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Friday, February 26, 2010

Production History of Richard III

While Richard III was one of Shakespeare’s most popular plays during his lifetime, Richard played by the famous Richard Burbage, its success has by no means stopped there. The play was performed once more in 1633 before the closing of the theatres in 1642, and then revived in 1700 with Colley Cibber’s shortened adaptation that embedded text from the Henry VI plays into the script. Throughout the 18th and 19th centuries, these condensed versions of the play remained popular and Richard III propelled many great English actors through their successful careers. David Garrick played Richard III almost continually from 1747 till 1776, and later Edmund Kean, the great, drunk, womanizing celebrity actor in London during the mid-19th century. In America, it was Edwin Forrest who used Richard III to achieve unprecedented fame on the American stage, playing into the typical portrayal of Richard as an “irredeemable monster, a dire warning against political tyranny” (Cliff 16-17). Although William Macready tried to popularize the full text once again in 1821, it was not until the 1870s that audiences were interested in a full-length Richard III.

David Garrick as Richard III.

The twentieth-century took the play from its popular shortened, highly theatrical and melodramatic form into more dynamic, diverse interpretations and ambitious stagings. In 1920, Leopold Jessner directed a version of the play in Berlin that reflected the “time of social and political upheaval in Europe” that inspired later productions to follow this more contemporary, political interpretation of the play (Besnault 123). Donald Wolfit, for example, directed a 1942 version of the play in which a Hitler-like Richard III reminded audiences all too well of the recent horrors of Nazi Germany. It is said that the audience even had to run for shelter because of a bomb alert that sounded during a production. Laurence Olivier played a “supremely cunning and devilish” Richard who also reflected the “cold-blooded ruthlessness” that viewers would have identified with the current war times (Besnault 123).

The 1950s saw a return to staging Shakespeare’s history plays with their “original practices” and it wasn’t until Terry Hands’ production in 1970 that the text was more fully experimented with. In 1984, Bill Alexander directed Richard III with the Royal Shakespeare Company in which Anthony Sherr played a spider-like Richard with a “crippling disease” who used a pair of crutches to move across the space while hopping and crawling (Besnault 123). In addition to Olivier’s own expressionist-inspired film version, the 1995 Richard Loncraine Richard III starring Ian McKellan offers yet another uncannily modern production that calls on images of 30s fascism and American gangsters to present a totalitarian Richard.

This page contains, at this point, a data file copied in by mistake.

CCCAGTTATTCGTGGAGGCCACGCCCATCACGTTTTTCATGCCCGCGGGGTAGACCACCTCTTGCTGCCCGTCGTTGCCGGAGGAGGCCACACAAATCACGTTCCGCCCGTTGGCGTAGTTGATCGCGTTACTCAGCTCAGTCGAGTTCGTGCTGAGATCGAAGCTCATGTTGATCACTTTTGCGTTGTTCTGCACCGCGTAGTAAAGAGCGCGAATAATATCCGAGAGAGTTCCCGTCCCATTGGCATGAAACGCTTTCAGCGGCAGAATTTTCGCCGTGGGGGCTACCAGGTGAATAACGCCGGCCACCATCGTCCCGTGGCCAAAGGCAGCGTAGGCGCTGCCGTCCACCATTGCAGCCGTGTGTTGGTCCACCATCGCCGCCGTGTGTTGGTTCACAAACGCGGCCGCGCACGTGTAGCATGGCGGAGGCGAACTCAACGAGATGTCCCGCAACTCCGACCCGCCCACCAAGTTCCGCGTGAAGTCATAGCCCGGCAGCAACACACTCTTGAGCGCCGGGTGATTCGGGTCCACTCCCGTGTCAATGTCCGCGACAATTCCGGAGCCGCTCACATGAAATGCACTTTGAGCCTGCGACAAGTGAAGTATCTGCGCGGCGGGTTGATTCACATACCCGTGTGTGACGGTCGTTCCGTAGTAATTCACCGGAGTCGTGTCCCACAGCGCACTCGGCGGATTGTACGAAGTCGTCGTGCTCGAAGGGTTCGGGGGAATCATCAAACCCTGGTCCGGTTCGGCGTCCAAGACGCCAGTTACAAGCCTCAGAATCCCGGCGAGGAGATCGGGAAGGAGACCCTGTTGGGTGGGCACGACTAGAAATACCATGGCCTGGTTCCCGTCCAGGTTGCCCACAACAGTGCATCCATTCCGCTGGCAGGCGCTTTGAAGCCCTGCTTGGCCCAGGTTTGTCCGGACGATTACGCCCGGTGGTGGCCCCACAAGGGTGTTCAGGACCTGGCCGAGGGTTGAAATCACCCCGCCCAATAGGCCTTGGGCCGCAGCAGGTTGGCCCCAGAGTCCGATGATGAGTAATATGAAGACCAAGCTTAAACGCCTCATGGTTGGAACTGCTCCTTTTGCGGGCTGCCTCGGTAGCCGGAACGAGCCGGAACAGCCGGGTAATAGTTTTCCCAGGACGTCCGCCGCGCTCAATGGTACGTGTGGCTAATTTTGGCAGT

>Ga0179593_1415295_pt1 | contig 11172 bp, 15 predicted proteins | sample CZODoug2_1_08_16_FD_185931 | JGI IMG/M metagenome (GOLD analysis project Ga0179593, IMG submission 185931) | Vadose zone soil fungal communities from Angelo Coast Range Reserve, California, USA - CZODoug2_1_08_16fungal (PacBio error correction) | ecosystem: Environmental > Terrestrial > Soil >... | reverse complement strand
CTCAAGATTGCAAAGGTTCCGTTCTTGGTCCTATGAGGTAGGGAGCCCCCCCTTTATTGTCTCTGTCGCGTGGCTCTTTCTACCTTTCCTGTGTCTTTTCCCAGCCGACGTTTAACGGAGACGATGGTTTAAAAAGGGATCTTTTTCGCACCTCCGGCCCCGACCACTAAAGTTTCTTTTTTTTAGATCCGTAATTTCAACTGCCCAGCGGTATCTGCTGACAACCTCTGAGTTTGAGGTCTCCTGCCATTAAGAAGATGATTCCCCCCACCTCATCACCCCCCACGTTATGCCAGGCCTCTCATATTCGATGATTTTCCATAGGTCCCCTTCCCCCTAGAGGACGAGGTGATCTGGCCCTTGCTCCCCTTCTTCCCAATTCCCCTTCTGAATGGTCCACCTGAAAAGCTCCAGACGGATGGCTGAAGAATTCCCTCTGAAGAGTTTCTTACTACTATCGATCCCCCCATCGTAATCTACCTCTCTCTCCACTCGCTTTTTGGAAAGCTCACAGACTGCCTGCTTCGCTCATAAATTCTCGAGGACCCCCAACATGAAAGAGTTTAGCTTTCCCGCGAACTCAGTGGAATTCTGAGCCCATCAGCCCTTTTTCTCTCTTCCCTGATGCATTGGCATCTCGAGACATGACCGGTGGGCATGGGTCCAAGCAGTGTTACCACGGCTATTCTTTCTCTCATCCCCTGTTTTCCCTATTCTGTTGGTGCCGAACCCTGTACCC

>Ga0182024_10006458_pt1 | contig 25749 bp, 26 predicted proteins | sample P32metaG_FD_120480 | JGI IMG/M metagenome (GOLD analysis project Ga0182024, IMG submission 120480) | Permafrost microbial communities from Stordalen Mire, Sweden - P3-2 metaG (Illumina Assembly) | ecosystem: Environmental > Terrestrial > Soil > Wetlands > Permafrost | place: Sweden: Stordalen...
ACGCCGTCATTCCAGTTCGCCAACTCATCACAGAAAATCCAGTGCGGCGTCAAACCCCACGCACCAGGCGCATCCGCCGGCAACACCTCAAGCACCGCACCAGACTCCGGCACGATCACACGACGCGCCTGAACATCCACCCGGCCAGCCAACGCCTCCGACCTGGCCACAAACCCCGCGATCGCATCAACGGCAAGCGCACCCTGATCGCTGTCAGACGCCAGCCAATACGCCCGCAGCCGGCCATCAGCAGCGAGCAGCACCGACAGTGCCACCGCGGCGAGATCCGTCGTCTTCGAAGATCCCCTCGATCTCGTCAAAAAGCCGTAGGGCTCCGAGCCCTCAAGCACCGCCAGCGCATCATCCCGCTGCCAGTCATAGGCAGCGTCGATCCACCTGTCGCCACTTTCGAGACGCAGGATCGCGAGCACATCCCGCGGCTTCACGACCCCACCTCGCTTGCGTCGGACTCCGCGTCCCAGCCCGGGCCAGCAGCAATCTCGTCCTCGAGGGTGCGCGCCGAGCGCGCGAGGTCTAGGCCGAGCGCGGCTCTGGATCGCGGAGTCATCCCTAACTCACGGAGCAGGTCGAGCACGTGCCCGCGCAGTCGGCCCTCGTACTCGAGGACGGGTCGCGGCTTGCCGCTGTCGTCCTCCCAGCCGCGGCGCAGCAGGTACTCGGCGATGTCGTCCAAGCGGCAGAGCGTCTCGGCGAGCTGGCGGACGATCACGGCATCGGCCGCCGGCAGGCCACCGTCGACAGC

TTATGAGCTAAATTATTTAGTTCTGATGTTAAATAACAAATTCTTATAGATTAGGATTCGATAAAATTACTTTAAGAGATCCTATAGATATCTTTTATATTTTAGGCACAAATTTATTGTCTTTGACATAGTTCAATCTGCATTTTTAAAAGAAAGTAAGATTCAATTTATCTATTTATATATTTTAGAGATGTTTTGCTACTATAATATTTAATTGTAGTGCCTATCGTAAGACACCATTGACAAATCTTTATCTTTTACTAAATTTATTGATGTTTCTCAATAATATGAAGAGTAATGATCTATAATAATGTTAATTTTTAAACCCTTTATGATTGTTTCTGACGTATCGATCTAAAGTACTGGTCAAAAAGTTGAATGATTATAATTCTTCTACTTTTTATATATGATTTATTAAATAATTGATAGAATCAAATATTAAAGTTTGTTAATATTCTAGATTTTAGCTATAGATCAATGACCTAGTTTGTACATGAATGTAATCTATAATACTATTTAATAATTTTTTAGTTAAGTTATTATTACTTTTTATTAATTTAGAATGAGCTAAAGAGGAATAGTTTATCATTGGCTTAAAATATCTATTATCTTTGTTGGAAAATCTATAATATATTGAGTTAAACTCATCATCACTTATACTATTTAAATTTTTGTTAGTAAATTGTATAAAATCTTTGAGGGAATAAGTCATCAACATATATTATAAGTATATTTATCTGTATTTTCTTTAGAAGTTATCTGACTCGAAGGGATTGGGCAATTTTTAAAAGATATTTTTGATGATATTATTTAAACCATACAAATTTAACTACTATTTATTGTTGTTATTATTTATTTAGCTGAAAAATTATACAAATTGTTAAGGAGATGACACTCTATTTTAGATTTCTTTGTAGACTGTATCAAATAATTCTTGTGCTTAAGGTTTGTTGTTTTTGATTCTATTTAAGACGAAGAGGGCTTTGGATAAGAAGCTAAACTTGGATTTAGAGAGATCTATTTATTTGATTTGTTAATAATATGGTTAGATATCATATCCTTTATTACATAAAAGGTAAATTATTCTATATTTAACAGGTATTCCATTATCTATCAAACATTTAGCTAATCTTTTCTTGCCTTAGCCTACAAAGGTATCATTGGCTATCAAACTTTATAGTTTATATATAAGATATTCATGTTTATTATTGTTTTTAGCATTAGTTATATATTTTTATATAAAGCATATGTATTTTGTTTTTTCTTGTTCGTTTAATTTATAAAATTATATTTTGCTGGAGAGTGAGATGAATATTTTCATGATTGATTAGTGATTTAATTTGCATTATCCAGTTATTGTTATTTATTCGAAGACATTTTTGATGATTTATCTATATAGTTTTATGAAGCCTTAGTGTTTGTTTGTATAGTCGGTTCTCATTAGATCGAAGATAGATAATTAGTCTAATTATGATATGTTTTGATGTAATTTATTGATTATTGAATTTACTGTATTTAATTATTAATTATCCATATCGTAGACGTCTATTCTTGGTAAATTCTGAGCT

More recently in 2009, the Chicago Shakespeare Theatre staged its own “timeless” version of the play that looked at the play through more of a psychoanalytical lens then a political one. Although director Barbara Gaines saw the women as the “soul” of the play, she still placed them as powerless, fragile creatures in a violent world, while Richard was a man “attempting to deny his own humanity” and repress his instincts and feelings (Interview). The Garage Theatre in Long Beach, California invited audiences to “trip out on Richard as he slimes his way to the top” in its 2009 production (Garage Theatre Website). This performance, directed by Amy-Louise Sebelious, envisioned Richard as the DJ of a hot club called “The Tower,” updating the script with texting, drugs, and cross-dressing. At BAM, Kuwait’s Sabab/Sulayman Al-Bassam Theatre performed Richard III: An Arab Tragedy in which Richard’s rise to power was adapted for our own tumultuous, oil-obsessed times. The religious conflicts, nationalism, ritual, propaganda, and foreign affairs of the original text took on new meaning in this Arabic-language, contemporary version of the play commissioned by the Royal Shakespeare Company. The Royal Shakespeare Company's recent production of Richard III was set in “an alternative 19th century” England in which the Victorian prim-and-proper society becomes a glossy cover for the sordid, violent politics beneath. This production, in which director Sean Holmes strived to emphasize the theatricality of Richard’s character and his world, explored the movement in the plot from realism to expressionism while finding subtle connections to England’s current political structure and climate. These contemporary productions reveal how Richard III has lost no relevance or popular appeal since Richard Burbage was on the Elizabethan stage and continues to provide dramatists and audiences alike with haunting reflections of our own times.

Check out the YouTube video of Richard’s opening monologue on the BAM website, or read more about the Chicago Shakespeare Theatre and Royal Shakespeare Company productions.

Read more about the original production here.


Besnault, Marie-Hélène and Michel Bitot. “Historical legacy and fiction: the poetical reinvention of King Richard III.” The Cambridge Companion to Shakespeare’s Histories. Ed. Michael Hattaway. Cambridge University Press. 2002. Print.

Cliff, Nigel. The Shakespeare Riots: Revenge, Drama and Death in Nineteenth-Century America. NY: Random House. 2007. Print.

Halperin, Marylin. “The Undertow of Richard III, Backstage, Director Interview.” Chicago Shakespeare Theatre. 2008. Web. Accessed 9-15-10. <,19,3,19,4,12>.

“Richard III.” Royal Shakespeare Company, n.d. Web. Accessed 9-15-10. <>.

“Richard III: An Arab Tragedy.” BAM. n.d. Web. Accessed 9-15-10. <>.

Scarborough, James. “Richard III, The Garage Theatre, by James Scarborough.” What the Butler Saw. Sept. 26, 2009. Web. Accessed 9-15-10. <>.

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